Becoming a Better Musician - Part 2 - Something Familiar

I had a friend growing up who could pick up just about anything and make music with it. A horn, A guitar, a piano, a drum set, it didn't matter, he was a musician and this was just another instrument. I envied his talent. So for the longest time I focused heavily on the guitar and am pretty happy with what I've accomplished, but this did not make me good at those other things. Over time I realized that I wanted more out of being a musician. I went to college and studied music. I was exposed to many different instruments and styles, but never strayed far from my beloved guitar. It is only within the last couple years (now 24 years after starting with the guitar) that I am branching out. I've branched out in 2 ways. One way that feels familiar and one way that is completely foreign. In this post I want to talk about the somewhat familiar way in which I am growing.

Hal Leonard Mandolin MethodFor Christmas, my wife and kids got me a mandolin. Now at first glance, if you are unfamiliar with a mandolin, you would think it is a mini guitar. While there are some similarities in playing mechanics which makes it feel familiar to a guitarist, it is a very different instrument.

First, for someone like myself who has been playing guitar for a long time, the most obvious difference is the size. It takes a lot of extra dexterity to get your fingers in those little frets. But even a guy like me with big hands can do it. This would be true of any new instrument. Getting a grip on mechanics is very important, don't just assume you will know how to play it. Ask people who know, watch YouTube videos, take a couple lessons to get yourself started.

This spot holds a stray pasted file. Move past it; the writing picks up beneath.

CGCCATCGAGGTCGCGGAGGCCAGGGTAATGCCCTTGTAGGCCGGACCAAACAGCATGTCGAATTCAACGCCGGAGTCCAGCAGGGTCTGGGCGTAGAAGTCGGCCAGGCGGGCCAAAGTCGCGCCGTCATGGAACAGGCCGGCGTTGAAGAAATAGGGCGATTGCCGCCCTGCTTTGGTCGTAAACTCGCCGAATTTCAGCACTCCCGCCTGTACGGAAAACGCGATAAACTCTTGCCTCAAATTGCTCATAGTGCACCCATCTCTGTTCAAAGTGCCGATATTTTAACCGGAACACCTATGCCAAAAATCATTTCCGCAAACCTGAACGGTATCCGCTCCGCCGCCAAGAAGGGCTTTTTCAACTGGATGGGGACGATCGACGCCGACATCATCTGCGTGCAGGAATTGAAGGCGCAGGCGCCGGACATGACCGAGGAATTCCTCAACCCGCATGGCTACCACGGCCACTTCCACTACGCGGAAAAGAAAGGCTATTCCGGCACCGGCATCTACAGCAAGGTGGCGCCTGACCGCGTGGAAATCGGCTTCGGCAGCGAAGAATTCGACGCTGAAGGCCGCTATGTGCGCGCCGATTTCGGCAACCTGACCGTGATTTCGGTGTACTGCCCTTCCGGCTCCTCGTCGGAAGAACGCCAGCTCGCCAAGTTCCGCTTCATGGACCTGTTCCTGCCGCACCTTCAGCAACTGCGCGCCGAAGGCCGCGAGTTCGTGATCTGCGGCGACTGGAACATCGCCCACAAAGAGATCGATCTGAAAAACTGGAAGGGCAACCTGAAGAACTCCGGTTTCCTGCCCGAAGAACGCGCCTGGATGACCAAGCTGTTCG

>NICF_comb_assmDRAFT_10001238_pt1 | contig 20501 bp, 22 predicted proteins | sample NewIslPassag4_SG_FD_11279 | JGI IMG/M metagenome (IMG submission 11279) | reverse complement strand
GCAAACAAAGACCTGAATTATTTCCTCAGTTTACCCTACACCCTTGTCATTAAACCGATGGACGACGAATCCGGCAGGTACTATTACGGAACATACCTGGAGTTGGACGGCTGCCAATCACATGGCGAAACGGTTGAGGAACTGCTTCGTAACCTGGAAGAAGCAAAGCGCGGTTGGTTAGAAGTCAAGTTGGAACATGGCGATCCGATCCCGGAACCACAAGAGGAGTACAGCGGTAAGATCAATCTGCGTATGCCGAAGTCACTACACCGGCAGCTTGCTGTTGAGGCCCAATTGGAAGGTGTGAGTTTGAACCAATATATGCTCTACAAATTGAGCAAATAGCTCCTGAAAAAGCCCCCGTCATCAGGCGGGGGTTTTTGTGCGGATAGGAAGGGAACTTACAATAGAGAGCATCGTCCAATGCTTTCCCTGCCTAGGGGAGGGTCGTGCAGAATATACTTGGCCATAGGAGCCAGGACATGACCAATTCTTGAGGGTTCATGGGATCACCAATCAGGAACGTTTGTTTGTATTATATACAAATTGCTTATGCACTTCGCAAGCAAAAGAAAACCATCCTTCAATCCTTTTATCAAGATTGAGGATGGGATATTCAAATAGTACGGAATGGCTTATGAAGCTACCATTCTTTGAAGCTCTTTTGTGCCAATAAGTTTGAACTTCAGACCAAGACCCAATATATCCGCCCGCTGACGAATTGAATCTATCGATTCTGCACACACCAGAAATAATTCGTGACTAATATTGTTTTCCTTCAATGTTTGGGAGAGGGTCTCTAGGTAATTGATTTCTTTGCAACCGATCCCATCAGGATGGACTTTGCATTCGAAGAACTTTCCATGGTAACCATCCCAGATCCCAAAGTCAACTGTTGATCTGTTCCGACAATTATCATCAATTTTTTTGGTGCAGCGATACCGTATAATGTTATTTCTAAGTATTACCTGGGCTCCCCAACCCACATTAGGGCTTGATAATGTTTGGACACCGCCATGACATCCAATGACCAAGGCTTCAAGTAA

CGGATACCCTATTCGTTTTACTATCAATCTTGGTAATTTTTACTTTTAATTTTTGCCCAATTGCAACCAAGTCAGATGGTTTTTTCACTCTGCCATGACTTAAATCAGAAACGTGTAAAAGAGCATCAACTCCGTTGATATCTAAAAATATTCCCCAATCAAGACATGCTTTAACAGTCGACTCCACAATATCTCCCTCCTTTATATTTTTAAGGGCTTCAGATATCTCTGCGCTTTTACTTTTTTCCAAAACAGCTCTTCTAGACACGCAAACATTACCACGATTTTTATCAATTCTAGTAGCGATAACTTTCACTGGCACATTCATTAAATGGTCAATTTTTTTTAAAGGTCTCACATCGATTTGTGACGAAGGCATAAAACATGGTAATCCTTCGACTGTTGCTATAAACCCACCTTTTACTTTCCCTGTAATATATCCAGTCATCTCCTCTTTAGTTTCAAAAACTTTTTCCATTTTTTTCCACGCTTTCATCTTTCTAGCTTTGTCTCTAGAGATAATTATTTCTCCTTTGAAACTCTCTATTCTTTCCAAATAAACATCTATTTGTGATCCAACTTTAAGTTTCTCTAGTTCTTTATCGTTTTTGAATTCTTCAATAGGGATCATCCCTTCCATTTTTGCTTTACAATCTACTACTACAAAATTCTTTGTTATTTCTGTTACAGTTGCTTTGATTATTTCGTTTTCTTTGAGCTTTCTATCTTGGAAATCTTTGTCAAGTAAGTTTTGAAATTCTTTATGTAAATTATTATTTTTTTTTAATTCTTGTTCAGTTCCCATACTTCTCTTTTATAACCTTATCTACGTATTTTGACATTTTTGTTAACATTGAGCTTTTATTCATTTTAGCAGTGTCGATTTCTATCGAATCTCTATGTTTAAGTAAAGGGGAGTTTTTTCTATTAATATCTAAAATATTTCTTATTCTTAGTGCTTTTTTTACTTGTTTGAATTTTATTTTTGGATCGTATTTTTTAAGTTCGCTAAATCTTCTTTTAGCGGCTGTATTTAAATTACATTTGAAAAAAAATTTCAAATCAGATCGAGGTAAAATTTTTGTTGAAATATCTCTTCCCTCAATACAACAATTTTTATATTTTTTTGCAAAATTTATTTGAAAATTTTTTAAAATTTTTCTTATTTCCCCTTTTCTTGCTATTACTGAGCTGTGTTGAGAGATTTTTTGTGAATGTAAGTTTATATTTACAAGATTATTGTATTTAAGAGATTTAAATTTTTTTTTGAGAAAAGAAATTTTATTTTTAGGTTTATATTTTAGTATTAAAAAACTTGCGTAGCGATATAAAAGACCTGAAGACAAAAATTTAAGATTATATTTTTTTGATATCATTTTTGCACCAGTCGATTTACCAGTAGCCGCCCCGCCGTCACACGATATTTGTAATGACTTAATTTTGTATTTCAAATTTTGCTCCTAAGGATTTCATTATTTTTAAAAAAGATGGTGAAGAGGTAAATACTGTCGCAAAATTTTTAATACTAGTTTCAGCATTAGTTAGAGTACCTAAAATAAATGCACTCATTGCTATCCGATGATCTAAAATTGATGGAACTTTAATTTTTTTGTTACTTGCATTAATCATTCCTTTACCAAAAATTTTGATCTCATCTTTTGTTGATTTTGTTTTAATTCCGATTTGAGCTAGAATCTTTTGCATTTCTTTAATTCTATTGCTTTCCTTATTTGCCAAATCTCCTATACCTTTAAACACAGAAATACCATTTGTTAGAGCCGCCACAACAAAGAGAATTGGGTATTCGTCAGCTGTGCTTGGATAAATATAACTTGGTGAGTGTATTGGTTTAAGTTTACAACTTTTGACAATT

Secondly, the tuning of a mandolin is different from a guitar. Some think of it as an upside down guitar and you merely 'flip the chords over'. While this works to a point. Wrapping your head around an instrument tuned in 5ths rather than (mostly) 4ths is a challenge. It puts your fretboard theory to the test. You need to think about how things are done as a mandolin player, not as a guitarist playing mandolin. So putting my music theory and knowledge to work, I focus on learning why the mandolin works, how chords are built, etc. You  are probably not 11 years old anymore, and don't need to learn by rote. Learn faster by learning smarter.

Third, stylistically, it is a whole new ballgame. I am having to listen to music that I may not have heard before to hear what other do with the instrument. Bluegrass, Celtic and other styles. They may not be your favorite, but hearing new sounds regularly will help your ear and replicating new sounds will help you grow. This broadening of your horizons is what we are after in the first place. Even if you want to use your new instrument in a new and novel way, learning its roots is important too.

Do you play Drums? try a different percussion instrument,  Keyboards? Try the marimba.  A horn? you have a ton of options. Guitar? Try banjo, violin or mandolin. Bass? Try cello or Chapman stick. Find an instrument that feels a little like home, but is at the same time a little bit of an adventure.

Tell me what familiar instrument you have taken up in order to broaden your horions in the comments below.

Saturday, April 2, 2011

RiffWorks T4 for Recording & Practicing

RiffWorks T4 is a free 'lite' version of Sonoma Wire Works program Sonoma Wire Works RiffWorks Guitar Recording Software. RiffWorks is a 'riff based' multitrack recording program, which at first seems a little odd, most people who are used to recording think about laying down a whole track for a song at once. Instead RiffWorks lets you define 'riffs' that have multiple layers (the T4 version allows 4 layers and the paid version, 24) and an 'InstantDrummer' track. Then once each of your riffs is done, you arrange them into a song.